I also choose stats that produce a sum that’s less than 256. If you want to see how to add Trout’s 2018 hits (147) and 2019 hits (137), or his plate appearances in those years, look up 16-bit math on an 8-bit processor.

More Advanced

The collision detection system is a simple grid. Basically we compute an 8×8 pixel grid (x,y) coordinates from the actual pixel coordinates. Then we find if two entities are occupying the same space. The player is checked against the background, dots, power ups and enemies, and the enemies are checked against the background and the player, but not against other enemies.

The sprites are centered on their grid position, but they occupy more space than 8×8 pixels so there is some graphical overflow. You can see this when there are two sprites next to each other — there is a little overlap. I could have accounted for this, but this makes the game a little more forgiving.

Most NES games that you are familiar with use a more sophisticated collision detection system, but this suited the game and was easy for me to implement.

Given that basic math isn’t easy, creating the AI for the baseball “enemies” was probably one of the hardest parts for me. I used this video about the PacMan AI as inspiration for the enemy AI for the FanGraphs Arcade game. It’s definitely worth a watch, but it does get into the weeds of bugs and the code.

For the most part, the AI, when in attack mode, is constantly finding available directions then finding the Euclidean distance between the enemy’s hypothetical move and the player’s target tile then minimizes that distance. Each enemy has a different target tile relative to the player, so they don’t always head for the same location. This is similar to the PacMan AI, but it’s a simpler implementation.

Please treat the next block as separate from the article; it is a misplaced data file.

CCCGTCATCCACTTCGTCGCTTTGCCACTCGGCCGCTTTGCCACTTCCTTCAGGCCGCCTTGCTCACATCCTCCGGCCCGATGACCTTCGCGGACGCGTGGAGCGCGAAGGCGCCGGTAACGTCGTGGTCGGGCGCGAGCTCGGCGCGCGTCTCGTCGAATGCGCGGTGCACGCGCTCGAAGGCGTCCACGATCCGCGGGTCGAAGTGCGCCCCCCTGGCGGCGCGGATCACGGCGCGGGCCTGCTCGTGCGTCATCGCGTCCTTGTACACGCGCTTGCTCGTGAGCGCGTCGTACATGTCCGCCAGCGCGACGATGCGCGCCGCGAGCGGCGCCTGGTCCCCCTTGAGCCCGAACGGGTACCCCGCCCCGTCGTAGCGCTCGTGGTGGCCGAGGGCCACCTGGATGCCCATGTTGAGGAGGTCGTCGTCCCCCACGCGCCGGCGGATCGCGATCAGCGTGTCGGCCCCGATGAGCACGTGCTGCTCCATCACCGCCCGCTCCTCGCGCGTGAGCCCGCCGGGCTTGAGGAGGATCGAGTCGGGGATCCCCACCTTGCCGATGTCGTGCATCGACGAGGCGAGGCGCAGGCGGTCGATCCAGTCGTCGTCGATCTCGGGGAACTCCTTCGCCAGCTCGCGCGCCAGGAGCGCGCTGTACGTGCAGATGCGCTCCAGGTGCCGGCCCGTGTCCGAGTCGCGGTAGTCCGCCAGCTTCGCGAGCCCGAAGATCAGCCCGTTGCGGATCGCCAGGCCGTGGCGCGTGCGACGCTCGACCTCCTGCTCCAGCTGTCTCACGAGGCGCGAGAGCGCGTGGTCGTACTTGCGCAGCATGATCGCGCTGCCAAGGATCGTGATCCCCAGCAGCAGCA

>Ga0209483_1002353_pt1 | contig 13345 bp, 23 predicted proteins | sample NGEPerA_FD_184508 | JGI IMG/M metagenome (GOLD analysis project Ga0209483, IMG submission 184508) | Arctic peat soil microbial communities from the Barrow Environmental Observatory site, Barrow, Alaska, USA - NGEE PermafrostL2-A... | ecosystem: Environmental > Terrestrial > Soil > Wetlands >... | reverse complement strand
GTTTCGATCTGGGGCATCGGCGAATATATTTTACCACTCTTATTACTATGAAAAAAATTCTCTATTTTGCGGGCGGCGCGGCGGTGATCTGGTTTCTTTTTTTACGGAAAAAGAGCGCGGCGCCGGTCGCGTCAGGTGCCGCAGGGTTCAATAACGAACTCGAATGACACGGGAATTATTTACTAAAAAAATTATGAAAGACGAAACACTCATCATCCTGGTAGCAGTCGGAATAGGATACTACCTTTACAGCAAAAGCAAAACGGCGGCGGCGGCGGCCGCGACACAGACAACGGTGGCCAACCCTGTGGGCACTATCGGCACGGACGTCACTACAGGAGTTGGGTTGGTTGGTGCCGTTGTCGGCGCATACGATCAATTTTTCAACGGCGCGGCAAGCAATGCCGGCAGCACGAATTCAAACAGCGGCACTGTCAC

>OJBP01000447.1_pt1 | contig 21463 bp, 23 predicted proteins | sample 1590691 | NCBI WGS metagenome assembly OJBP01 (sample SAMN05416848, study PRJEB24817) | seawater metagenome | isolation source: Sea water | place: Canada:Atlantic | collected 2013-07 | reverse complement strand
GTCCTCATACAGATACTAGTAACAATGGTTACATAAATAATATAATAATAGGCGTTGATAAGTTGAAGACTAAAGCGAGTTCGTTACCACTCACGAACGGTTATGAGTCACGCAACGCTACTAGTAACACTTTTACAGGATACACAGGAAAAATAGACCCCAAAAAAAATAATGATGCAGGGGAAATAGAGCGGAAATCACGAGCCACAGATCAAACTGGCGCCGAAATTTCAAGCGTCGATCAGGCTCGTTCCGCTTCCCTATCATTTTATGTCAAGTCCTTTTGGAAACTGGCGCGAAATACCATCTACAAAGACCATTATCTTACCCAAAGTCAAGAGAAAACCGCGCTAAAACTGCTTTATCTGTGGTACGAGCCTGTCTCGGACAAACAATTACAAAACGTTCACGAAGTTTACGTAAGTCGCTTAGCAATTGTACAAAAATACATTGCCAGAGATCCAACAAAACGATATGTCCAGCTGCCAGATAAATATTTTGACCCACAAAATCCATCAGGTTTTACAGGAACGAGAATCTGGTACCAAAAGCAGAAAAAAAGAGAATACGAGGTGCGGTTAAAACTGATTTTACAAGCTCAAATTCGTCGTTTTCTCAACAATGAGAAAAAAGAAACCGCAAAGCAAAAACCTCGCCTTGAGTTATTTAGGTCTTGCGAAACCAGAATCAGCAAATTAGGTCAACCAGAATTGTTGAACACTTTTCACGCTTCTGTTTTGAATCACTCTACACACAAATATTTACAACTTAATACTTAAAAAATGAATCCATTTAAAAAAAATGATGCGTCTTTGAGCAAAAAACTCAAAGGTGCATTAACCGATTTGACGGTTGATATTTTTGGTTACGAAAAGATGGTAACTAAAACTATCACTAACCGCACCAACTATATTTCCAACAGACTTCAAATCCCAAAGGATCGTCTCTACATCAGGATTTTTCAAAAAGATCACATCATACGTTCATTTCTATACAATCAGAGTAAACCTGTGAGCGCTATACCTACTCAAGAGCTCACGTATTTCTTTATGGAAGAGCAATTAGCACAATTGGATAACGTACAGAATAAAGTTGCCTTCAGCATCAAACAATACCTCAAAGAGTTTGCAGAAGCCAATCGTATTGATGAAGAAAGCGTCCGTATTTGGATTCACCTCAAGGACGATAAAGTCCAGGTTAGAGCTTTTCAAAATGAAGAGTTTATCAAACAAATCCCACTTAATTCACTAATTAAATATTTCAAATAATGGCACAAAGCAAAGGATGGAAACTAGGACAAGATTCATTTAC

When the player has a power up, the AI changes and pseudo-randomly chooses between maximizing the distance between the enemy and the target, and not maximizing the distance.

The Web Emulator

I was able to find a JavaScript emulator that we could use to play the game without having to deal with finding an emulator and loading a ROM file, etc. I used JSNES, and they had a React-based interface project that I was able to adapt with the TV screen and virtual controller.

We hoped you liked reading FanGraphs Arcade: Find Some Quarters! by Sean Dolinar!

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I code a bunch of things here. I really need to update my blog about statistics at stats.seandolinar.com.

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spycake
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spycake

Anyone interested in making similar games, without figuring out assembly, there is a cool new tool called NESmaker: http://makenesgames.com/